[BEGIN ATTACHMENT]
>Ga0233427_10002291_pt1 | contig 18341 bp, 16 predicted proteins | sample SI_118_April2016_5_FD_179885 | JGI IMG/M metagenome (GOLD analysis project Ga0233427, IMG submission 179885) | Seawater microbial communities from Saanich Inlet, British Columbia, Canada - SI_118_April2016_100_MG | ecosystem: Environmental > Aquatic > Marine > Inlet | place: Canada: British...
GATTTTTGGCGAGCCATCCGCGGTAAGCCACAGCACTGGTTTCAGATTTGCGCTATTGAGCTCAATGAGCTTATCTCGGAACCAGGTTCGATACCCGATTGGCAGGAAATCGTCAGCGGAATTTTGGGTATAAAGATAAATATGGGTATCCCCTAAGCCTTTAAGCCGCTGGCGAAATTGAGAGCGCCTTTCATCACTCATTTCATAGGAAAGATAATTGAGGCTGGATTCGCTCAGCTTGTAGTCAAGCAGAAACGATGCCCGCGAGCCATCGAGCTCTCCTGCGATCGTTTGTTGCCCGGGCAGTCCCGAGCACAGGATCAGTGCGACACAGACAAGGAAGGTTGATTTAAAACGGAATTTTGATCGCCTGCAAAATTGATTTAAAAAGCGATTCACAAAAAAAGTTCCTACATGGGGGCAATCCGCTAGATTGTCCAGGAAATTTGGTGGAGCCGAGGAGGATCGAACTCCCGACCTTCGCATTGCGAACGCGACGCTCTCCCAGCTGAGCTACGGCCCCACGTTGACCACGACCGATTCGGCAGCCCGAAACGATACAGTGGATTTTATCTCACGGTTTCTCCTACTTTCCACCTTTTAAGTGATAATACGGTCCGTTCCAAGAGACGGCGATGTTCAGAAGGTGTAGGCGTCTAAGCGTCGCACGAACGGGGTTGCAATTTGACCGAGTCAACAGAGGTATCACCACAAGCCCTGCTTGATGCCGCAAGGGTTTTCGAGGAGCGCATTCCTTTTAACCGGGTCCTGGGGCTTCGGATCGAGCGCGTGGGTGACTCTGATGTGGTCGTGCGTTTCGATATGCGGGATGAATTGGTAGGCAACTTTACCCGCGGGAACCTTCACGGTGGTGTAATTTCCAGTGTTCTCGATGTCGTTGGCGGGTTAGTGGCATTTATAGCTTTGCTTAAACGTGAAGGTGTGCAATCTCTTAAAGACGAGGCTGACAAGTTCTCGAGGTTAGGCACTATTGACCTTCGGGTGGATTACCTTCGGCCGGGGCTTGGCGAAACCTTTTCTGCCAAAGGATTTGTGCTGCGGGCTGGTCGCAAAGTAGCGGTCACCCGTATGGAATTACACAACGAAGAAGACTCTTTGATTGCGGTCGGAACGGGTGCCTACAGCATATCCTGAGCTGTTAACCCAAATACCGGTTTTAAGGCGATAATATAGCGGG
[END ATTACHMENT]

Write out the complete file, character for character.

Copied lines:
>Ga0233427_10002291_pt1 | contig 18341 bp, 16 predicted proteins | sample SI_118_April2016_5_FD_179885 | JGI IMG/M metagenome (GOLD analysis project Ga0233427, IMG submission 179885) | Seawater microbial communities from Saanich Inlet, British Columbia, Canada - SI_118_April2016_100_MG | ecosystem: Environmental > Aquatic > Marine > Inlet | place: Canada: British...
GATTTTTGGCGAGCCATCCGCGGTAAGCCACAGCACTGGTTTCAGATTTGCGCTATTGAGCTCAATGAGCTTATCTCGGAACCAGGTTCGATACCCGATTGGCAGGAAATCGTCAGCGGAATTTTGGGTATAAAGATAAATATGGGTATCCCCTAAGCCTTTAAGCCGCTGGCGAAATTGAGAGCGCCTTTCATCACTCATTTCATAGGAAAGATAATTGAGGCTGGATTCGCTCAGCTTGTAGTCAAGCAGAAACGATGCCCGCGAGCCATCGAGCTCTCCTGCGATCGTTTGTTGCCCGGGCAGTCCCGAGCACAGGATCAGTGCGACACAGACAAGGAAGGTTGATTTAAAACGGAATTTTGATCGCCTGCAAAATTGATTTAAAAAGCGATTCACAAAAAAAGTTCCTACATGGGGGCAATCCGCTAGATTGTCCAGGAAATTTGGTGGAGCCGAGGAGGATCGAACTCCCGACCTTCGCATTGCGAACGCGACGCTCTCCCAGCTGAGCTACGGCCCCACGTTGACCACGACCGATTCGGCAGCCCGAAACGATACAGTGGATTTTATCTCACGGTTTCTCCTACTTTCCACCTTTTAAGTGATAATACGGTCCGTTCCAAGAGACGGCGATGTTCAGAAGGTGTAGGCGTCTAAGCGTCGCACGAACGGGGTTGCAATTTGACCGAGTCAACAGAGGTATCACCACAAGCCCTGCTTGATGCCGCAAGGGTTTTCGAGGAGCGCATTCCTTTTAACCGGGTCCTGGGGCTTCGGATCGAGCGCGTGGGTGACTCTGATGTGGTCGTGCGTTTCGATATGCGGGATGAATTGGTAGGCAACTTTACCCGCGGGAACCTTCACGGTGGTGTAATTTCCAGTGTTCTCGATGTCGTTGGCGGGTTAGTGGCATTTATAGCTTTGCTTAAACGTGAAGGTGTGCAATCTCTTAAAGACGAGGCTGACAAGTTCTCGAGGTTAGGCACTATTGACCTTCGGGTGGATTACCTTCGGCCGGGGCTTGGCGAAACCTTTTCTGCCAAAGGATTTGTGCTGCGGGCTGGTCGCAAAGTAGCGGTCACCCGTATGGAATTACACAACGAAGAAGACTCTTTGATTGCGGTCGGAACGGGTGCCTACAGCATATCCTGAGCTGTTAACCCAAATACCGGTTTTAAGGCGATAATATAGCGGG